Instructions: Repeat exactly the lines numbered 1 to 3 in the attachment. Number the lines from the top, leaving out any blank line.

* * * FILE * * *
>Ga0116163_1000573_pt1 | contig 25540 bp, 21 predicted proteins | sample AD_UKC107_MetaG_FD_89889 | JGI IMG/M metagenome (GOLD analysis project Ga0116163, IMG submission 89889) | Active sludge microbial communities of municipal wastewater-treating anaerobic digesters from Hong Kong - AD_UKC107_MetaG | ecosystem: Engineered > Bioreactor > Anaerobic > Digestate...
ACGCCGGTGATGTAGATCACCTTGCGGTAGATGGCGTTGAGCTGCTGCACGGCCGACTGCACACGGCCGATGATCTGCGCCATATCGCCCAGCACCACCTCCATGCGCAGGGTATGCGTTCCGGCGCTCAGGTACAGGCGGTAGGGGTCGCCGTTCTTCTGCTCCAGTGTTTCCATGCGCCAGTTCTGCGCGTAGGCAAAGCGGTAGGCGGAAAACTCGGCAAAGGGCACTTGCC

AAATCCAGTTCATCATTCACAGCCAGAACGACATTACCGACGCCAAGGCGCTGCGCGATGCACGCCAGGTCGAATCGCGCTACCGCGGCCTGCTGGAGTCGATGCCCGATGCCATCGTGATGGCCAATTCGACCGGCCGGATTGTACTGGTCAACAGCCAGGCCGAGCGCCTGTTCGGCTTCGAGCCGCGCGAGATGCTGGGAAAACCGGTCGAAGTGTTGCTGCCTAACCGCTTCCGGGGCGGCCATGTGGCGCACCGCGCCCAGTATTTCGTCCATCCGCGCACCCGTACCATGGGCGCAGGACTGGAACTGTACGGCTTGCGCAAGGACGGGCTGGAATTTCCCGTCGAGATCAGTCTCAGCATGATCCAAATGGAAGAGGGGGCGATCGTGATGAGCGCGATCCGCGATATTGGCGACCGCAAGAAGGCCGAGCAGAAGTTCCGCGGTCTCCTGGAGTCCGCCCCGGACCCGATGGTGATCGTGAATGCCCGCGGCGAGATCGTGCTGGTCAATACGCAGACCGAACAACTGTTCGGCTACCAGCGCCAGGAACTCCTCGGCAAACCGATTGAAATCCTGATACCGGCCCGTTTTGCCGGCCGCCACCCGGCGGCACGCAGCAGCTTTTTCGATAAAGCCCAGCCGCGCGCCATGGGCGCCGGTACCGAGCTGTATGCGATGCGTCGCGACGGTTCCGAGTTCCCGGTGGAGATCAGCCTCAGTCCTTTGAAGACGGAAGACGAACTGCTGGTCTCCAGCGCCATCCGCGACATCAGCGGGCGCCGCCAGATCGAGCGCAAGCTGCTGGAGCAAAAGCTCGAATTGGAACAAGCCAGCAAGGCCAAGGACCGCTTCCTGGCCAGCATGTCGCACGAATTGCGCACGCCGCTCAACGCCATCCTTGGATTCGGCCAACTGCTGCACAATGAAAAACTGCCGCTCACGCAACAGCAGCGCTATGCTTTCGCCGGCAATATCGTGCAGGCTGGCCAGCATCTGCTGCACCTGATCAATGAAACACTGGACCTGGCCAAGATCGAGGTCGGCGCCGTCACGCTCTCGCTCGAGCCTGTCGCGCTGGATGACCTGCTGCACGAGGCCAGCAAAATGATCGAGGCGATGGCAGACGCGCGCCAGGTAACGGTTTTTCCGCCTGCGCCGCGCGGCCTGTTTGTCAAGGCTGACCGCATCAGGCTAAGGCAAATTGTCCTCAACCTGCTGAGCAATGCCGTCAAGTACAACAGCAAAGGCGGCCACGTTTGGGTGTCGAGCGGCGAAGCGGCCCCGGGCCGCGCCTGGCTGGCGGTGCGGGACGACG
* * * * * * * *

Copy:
>Ga0116163_1000573_pt1 | contig 25540 bp, 21 predicted proteins | sample AD_UKC107_MetaG_FD_89889 | JGI IMG/M metagenome (GOLD analysis project Ga0116163, IMG submission 89889) | Active sludge microbial communities of municipal wastewater-treating anaerobic digesters from Hong Kong - AD_UKC107_MetaG | ecosystem: Engineered > Bioreactor > Anaerobic > Digestate...
ACGCCGGTGATGTAGATCACCTTGCGGTAGATGGCGTTGAGCTGCTGCACGGCCGACTGCACACGGCCGATGATCTGCGCCATATCGCCCAGCACCACCTCCATGCGCAGGGTATGCGTTCCGGCGCTCAGGTACAGGCGGTAGGGGTCGCCGTTCTTCTGCTCCAGTGTTTCCATGCGCCAGTTCTGCGCGTAGGCAAAGCGGTAGGCGGAAAACTCGGCAAAGGGCACTTGCC

AAATCCAGTTCATCATTCACAGCCAGAACGACATTACCGACGCCAAGGCGCTGCGCGATGCACGCCAGGTCGAATCGCGCTACCGCGGCCTGCTGGAGTCGATGCCCGATGCCATCGTGATGGCCAATTCGACCGGCCGGATTGTACTGGTCAACAGCCAGGCCGAGCGCCTGTTCGGCTTCGAGCCGCGCGAGATGCTGGGAAAACCGGTCGAAGTGTTGCTGCCTAACCGCTTCCGGGGCGGCCATGTGGCGCACCGCGCCCAGTATTTCGTCCATCCGCGCACCCGTACCATGGGCGCAGGACTGGAACTGTACGGCTTGCGCAAGGACGGGCTGGAATTTCCCGTCGAGATCAGTCTCAGCATGATCCAAATGGAAGAGGGGGCGATCGTGATGAGCGCGATCCGCGATATTGGCGACCGCAAGAAGGCCGAGCAGAAGTTCCGCGGTCTCCTGGAGTCCGCCCCGGACCCGATGGTGATCGTGAATGCCCGCGGCGAGATCGTGCTGGTCAATACGCAGACCGAACAACTGTTCGGCTACCAGCGCCAGGAACTCCTCGGCAAACCGATTGAAATCCTGATACCGGCCCGTTTTGCCGGCCGCCACCCGGCGGCACGCAGCAGCTTTTTCGATAAAGCCCAGCCGCGCGCCATGGGCGCCGGTACCGAGCTGTATGCGATGCGTCGCGACGGTTCCGAGTTCCCGGTGGAGATCAGCCTCAGTCCTTTGAAGACGGAAGACGAACTGCTGGTCTCCAGCGCCATCCGCGACATCAGCGGGCGCCGCCAGATCGAGCGCAAGCTGCTGGAGCAAAAGCTCGAATTGGAACAAGCCAGCAAGGCCAAGGACCGCTTCCTGGCCAGCATGTCGCACGAATTGCGCACGCCGCTCAACGCCATCCTTGGATTCGGCCAACTGCTGCACAATGAAAAACTGCCGCTCACGCAACAGCAGCGCTATGCTTTCGCCGGCAATATCGTGCAGGCTGGCCAGCATCTGCTGCACCTGATCAATGAAACACTGGACCTGGCCAAGATCGAGGTCGGCGCCGTCACGCTCTCGCTCGAGCCTGTCGCGCTGGATGACCTGCTGCACGAGGCCAGCAAAATGATCGAGGCGATGGCAGACGCGCGCCAGGTAACGGTTTTTCCGCCTGCGCCGCGCGGCCTGTTTGTCAAGGCTGACCGCATCAGGCTAAGGCAAATTGTCCTCAACCTGCTGAGCAATGCCGTCAAGTACAACAGCAAAGGCGGCCACGTTTGGGTGTCGAGCGGCGAAGCGGCCCCGGGCCGCGCCTGGCTGGCGGTGCGGGACGACG